Night in His Eyes

Emma Alisyn

A war of two Houses. A prince waking from darkness. A woman drenched in his blood.

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A hush falls over the court as we begin to walk down the flowered forest path.

Like it’s a realm’s damned wedding.

I tighten my fingers around my father’s wrist, taking in the myriad styles of court gowns, coiffed hair, jewels, and enhancing glamours. Outside of this forest bower, the Faronne and Montagne districts are awash in blood, but you wouldn’t know it from the gilded courtiers or from our warriors, their evening armor as glittering as their false smiles. Faronne guards, Numair and my cousin Juliette, flank my father and I—merely for our honor, of course.

No, these Everenne courtiers are safe in the bosom of the Prince’s court, where they can eye my human father and I like the rapacious vultures they are.

My infantile power shifts a little, yawns, then settles back into restless sleep. There is no bloodshed to be had, so it won’t bestir itself to actually wake, much less grow. Not that there is much of it to wake, but at my age I’d appreciate a little cooperation. My mother’s ancient bloodline is enough to eclipse whatever weakness crept in with my father’s human genetics, but it seems I will always be weak, mundane.

I’ve spent my life making up for my lack, and I resent the necessity.

“Breathe,” Baba murmurs without moving his lips. He has to say it twice.

His posture is perfect, carriage upright, expression stern without being cruel. He wears the deep sapphire and vermilion colors of our House, bringing out the blue undertones in his night-deep skin, and his calm inky eyes stare straight ahead, faint lines of age and laughter betraying his mortality though he is as beautiful as any Fae. He’s aged since my mother’s death, but his broad shoulders carry the weight of our grief with grace and dignity. The Fae wonder how House Faronne can bend the knee to a human Lord, but the answer is simple. He is beloved. Fear and power are not the only tools by which one might rule.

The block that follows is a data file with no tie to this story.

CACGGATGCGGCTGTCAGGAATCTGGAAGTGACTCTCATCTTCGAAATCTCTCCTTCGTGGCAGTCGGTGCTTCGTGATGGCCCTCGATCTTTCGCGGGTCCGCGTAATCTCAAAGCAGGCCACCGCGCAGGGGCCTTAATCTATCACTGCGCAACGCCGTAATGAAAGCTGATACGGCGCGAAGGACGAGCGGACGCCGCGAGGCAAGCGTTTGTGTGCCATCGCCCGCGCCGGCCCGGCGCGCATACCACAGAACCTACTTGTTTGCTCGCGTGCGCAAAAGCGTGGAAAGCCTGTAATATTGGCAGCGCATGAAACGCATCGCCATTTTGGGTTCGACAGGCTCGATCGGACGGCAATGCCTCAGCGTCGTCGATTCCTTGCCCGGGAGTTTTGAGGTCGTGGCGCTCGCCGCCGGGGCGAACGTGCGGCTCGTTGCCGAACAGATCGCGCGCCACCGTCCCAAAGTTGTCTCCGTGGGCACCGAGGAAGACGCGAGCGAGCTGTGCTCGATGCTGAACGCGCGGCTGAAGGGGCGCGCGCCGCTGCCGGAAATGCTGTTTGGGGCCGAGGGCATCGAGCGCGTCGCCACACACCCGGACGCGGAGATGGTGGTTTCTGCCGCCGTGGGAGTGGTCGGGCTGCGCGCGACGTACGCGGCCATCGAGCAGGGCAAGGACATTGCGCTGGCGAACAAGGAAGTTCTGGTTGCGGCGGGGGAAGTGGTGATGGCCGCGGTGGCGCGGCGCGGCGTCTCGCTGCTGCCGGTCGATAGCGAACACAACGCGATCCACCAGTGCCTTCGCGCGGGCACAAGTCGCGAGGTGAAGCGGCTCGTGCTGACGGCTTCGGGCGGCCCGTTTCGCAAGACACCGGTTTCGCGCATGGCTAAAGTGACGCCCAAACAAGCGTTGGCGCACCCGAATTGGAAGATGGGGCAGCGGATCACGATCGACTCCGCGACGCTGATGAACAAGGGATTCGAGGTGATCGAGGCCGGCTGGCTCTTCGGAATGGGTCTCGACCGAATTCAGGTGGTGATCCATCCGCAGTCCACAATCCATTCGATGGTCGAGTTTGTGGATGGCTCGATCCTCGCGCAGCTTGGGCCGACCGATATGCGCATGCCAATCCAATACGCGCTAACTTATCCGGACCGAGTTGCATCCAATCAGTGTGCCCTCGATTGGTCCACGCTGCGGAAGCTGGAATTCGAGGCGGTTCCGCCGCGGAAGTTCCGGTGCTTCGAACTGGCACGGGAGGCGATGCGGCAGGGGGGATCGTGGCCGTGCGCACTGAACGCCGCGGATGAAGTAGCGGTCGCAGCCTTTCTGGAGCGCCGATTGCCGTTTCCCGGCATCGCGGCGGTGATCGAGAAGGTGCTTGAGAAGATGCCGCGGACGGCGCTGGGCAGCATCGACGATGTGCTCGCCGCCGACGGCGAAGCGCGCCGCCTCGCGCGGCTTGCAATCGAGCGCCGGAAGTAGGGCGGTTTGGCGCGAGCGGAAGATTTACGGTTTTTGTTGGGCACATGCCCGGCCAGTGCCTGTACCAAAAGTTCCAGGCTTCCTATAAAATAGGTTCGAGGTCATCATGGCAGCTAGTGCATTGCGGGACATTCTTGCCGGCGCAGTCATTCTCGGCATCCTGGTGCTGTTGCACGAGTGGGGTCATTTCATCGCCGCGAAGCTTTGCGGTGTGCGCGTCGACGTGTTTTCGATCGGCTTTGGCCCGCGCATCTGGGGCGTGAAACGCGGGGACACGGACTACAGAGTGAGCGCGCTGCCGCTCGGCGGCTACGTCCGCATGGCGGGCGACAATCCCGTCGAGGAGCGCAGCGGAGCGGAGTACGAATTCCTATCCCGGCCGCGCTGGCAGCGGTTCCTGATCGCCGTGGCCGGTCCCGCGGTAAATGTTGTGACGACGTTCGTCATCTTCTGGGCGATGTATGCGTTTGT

“Tell them to fucking breathe,” I mutter back.

The Fae courtiers are still, so still they might as well be statues. Though at least actual statues are useful.

Finally, because I can’t put it off any longer, I focus my gaze on the Prince.

Realms, I can’t stop the rush of hatred that envelops me. My fingers itch to grab the iron dagger strapped under my gown. No one would be expecting it. One breath, two, and it would fly, embedding itself in his eye so quickly my family thinks my skill with a blade is almost a Skill. I could easily evade a retaliatory attack. I am hard to kill. But my father would be cut down a second later. If it were just my life on the line. . .

It would almost be worth it.

Baba doesn’t know about the little vow hanging over my neck. The vow I made to Renaud’s face to kill him or die trying. Looking at the Prince, I wonder if he remembers. Or was he too out of it that day?

I take another deep breath, exhale. No, it wouldn’t be worth it. I glance at my father. He’s worth more than every polished pigeon in this court, and we must hold the House until my brother returns and takes up the mantle.